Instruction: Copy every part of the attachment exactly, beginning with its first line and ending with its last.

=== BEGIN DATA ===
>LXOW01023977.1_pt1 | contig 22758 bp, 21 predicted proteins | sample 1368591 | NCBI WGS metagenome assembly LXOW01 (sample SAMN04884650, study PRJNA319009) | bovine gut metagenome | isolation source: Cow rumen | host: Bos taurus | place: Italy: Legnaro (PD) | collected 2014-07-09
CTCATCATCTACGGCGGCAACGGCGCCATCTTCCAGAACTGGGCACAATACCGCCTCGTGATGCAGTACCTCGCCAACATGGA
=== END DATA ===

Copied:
>LXOW01023977.1_pt1 | contig 22758 bp, 21 predicted proteins | sample 1368591 | NCBI WGS metagenome assembly LXOW01 (sample SAMN04884650, study PRJNA319009) | bovine gut metagenome | isolation source: Cow rumen | host: Bos taurus | place: Italy: Legnaro (PD) | collected 2014-07-09
CTCATCATCTACGGCGGCAACGGCGCCATCTTCCAGAACTGGGCACAATACCGCCTCGTGATGCAGTACCTCGCCAACATGGA